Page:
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There are options for foreign nationals with extraordinary ability, outstanding researchers and professors and multinational executives and managers. The threshold for these "priority workers" is an unquestionably high bar and for those who meet it, it's a relatively smooth path albeit with greater backlogs and delays than has been historically present. Most U.S. employers, however, are not in need of extraordinary; instead they are in need of workers who will show up, pass a drug test and work hard. Our existing immigration system is simply not keeping pace with that very basic reality.

In the absence of options, some of our best workers are coming to the workplace outside the employment-based system and instead through family-based options, Temporary Protected Status (TPS) and even the diversity lottery. The family-based system permits U.S. citizens to immigrate spouses, parents and unmarried children (under 21 years of age). Other limited options exist under the family-based immigration system, however, subject to significant backlogs as a result of various numerical quotas. TPS is temporary permission to remain in the United States and access employment authorization by virtue of challenging home country conditions. TPS is granted and terminated by the U.S. Attorney General and various country designations are currently under close examination by the Trump administration with many programs permanently ending in the coming months. The diversity lottery is a green card application requiring a rigorous online application process and limited to countries with low numbers of immigrants in the United States. Following years of processing, typically abroad, diversity lottery winners immigrate to the U.S. with green card and are immediately eligible for employment without employer sponsorship. In the absence of employment-based immigration solutions, our family-sponsored system, TPS and diversity lottery have been filling this critical void for labor.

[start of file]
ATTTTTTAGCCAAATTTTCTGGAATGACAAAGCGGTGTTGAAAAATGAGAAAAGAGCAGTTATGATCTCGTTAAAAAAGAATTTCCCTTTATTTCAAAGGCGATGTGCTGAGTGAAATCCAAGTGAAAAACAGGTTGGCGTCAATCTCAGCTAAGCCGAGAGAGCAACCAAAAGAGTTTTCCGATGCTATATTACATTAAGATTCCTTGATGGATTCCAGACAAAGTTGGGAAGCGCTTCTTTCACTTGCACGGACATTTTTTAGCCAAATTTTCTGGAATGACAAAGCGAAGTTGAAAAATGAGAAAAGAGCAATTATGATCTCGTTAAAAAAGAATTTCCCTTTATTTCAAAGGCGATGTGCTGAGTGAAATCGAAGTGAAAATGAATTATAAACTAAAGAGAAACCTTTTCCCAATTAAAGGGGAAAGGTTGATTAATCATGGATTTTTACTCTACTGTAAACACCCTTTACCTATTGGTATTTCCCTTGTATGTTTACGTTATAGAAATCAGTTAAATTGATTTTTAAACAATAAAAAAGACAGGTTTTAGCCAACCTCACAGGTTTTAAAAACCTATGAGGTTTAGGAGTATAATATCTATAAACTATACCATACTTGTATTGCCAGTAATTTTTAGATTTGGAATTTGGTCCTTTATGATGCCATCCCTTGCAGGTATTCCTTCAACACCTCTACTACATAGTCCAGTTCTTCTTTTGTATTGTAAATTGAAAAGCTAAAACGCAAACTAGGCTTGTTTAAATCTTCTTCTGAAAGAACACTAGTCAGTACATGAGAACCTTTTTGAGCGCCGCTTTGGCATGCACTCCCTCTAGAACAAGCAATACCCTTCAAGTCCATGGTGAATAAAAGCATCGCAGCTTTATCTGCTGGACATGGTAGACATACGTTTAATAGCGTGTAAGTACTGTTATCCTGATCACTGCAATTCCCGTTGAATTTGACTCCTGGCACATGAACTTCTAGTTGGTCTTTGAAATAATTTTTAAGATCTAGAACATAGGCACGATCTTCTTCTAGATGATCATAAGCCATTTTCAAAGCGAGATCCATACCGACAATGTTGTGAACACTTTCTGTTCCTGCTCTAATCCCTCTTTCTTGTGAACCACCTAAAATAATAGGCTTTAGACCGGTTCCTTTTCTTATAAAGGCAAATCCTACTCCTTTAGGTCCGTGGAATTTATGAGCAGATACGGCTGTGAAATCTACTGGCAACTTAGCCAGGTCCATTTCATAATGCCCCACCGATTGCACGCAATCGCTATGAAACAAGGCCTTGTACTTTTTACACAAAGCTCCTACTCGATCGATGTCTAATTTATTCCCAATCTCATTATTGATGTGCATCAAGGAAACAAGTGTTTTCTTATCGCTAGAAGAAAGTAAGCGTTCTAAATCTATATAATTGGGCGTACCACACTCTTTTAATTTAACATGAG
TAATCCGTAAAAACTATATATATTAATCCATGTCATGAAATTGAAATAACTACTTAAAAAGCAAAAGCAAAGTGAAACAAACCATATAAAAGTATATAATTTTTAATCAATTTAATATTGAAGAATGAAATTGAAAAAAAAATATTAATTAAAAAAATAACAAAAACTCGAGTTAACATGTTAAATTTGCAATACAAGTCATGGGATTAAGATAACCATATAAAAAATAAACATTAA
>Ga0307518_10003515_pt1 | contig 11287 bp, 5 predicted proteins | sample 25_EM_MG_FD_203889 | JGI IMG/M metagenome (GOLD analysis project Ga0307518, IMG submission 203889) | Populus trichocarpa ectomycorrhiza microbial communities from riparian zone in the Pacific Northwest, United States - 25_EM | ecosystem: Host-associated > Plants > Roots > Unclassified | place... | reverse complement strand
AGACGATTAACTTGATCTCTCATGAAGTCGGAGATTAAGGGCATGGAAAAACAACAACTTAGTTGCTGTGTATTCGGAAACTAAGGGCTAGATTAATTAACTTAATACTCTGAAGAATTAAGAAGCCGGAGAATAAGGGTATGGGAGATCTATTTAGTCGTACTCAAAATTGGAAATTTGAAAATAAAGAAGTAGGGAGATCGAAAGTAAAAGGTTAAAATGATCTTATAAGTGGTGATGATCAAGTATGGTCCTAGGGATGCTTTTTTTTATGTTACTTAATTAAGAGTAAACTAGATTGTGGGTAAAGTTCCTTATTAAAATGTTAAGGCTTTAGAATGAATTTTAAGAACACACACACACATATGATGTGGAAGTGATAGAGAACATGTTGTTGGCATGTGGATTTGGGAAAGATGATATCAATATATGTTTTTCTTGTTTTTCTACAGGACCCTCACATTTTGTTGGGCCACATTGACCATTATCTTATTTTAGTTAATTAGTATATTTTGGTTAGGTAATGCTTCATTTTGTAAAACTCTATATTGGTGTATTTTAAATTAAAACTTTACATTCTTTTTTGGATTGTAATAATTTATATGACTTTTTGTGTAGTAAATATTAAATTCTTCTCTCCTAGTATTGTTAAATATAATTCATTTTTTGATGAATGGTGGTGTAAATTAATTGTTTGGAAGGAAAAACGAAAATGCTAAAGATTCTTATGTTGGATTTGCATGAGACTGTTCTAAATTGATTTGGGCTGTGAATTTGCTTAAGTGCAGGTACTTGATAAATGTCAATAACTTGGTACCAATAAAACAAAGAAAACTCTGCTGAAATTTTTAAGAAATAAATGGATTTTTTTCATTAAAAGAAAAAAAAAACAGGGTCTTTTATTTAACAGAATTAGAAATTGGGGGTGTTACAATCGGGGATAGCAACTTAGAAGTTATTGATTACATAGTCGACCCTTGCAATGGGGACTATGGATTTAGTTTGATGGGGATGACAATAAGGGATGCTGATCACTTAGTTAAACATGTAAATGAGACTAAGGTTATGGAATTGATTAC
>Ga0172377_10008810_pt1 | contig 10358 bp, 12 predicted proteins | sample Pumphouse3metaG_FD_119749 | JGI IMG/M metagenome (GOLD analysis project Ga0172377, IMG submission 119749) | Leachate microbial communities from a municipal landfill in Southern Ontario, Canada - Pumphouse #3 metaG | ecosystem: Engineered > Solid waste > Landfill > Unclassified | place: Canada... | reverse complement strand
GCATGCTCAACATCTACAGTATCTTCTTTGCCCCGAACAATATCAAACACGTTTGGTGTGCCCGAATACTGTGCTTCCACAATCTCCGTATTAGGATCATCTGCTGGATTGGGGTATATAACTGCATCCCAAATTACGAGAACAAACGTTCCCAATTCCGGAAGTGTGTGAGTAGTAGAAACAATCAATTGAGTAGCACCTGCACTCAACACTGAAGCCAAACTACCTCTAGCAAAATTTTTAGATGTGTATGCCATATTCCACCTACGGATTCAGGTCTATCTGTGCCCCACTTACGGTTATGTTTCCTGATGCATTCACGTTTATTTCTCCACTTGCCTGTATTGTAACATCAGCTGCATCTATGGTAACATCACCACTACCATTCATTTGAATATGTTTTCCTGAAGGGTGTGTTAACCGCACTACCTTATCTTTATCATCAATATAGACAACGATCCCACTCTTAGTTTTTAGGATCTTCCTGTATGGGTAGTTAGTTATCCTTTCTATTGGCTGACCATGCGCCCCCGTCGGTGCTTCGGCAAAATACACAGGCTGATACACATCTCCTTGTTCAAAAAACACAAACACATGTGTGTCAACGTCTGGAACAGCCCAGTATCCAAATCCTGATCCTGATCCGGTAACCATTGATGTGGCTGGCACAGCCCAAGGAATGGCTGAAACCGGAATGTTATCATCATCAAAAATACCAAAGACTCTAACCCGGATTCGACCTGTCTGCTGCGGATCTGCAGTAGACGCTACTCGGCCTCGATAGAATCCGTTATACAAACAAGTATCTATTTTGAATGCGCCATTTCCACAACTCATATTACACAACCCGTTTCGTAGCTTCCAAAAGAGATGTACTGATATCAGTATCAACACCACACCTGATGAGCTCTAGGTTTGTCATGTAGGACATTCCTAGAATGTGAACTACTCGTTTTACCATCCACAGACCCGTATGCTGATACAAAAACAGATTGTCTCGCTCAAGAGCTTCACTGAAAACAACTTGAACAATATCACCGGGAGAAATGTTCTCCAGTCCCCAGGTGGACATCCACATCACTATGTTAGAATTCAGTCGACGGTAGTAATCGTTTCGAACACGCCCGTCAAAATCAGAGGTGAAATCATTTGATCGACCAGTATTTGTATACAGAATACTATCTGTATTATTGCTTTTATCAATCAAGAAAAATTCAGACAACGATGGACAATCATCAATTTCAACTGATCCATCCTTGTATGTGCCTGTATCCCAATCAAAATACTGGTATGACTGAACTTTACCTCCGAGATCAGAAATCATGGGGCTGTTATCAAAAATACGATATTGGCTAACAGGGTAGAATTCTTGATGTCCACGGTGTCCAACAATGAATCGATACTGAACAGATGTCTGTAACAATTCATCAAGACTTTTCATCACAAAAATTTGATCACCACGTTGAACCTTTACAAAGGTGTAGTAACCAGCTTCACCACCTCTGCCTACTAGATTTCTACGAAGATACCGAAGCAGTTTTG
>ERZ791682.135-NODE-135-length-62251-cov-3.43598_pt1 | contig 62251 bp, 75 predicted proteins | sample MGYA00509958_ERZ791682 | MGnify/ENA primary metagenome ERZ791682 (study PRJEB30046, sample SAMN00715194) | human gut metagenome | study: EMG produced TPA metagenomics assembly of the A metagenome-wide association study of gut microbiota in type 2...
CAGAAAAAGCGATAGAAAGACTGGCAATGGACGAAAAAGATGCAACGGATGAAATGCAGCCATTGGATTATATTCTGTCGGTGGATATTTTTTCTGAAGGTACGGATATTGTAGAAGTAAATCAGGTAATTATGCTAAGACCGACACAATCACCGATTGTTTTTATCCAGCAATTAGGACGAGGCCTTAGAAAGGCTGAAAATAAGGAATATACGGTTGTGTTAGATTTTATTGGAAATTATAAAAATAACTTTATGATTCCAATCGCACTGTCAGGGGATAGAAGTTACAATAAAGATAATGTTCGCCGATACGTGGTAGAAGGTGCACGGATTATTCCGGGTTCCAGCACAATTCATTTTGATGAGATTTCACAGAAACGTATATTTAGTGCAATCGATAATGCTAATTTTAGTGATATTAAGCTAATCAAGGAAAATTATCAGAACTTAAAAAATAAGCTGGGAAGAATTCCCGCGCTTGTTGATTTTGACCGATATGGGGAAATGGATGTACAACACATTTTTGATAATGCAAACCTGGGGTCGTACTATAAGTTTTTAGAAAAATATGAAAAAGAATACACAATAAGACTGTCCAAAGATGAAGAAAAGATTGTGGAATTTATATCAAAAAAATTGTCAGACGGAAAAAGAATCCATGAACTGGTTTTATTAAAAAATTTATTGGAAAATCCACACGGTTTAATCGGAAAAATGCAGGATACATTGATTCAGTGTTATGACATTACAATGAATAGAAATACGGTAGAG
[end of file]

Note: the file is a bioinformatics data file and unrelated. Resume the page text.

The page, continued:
For those of us interested in immigration reform, we will be focused on candidates who are aware of the needs across all spectrums of our economy including new visa pathways for both unskilled labor and entrepreneurs, as well as addressing the severe limitations of our existing visa options for professionals and highly-skilled workers.

• To further discuss employment-based immigration options, please contact Jenifer M. Brown (jenifer.brown@icemiller.com), Christl Glier (christl.glier@icemiller.com) and/or your regular immigration (www.icemiller.com/practices/immigration/) point of contact at Ice Miller LLP. This publication is intended for general information purposes only and does not and is not intended to constitute legal advice. The reader should consult with legal counsel to determine how laws or decisions discussed herein apply to the reader's specific circumstances.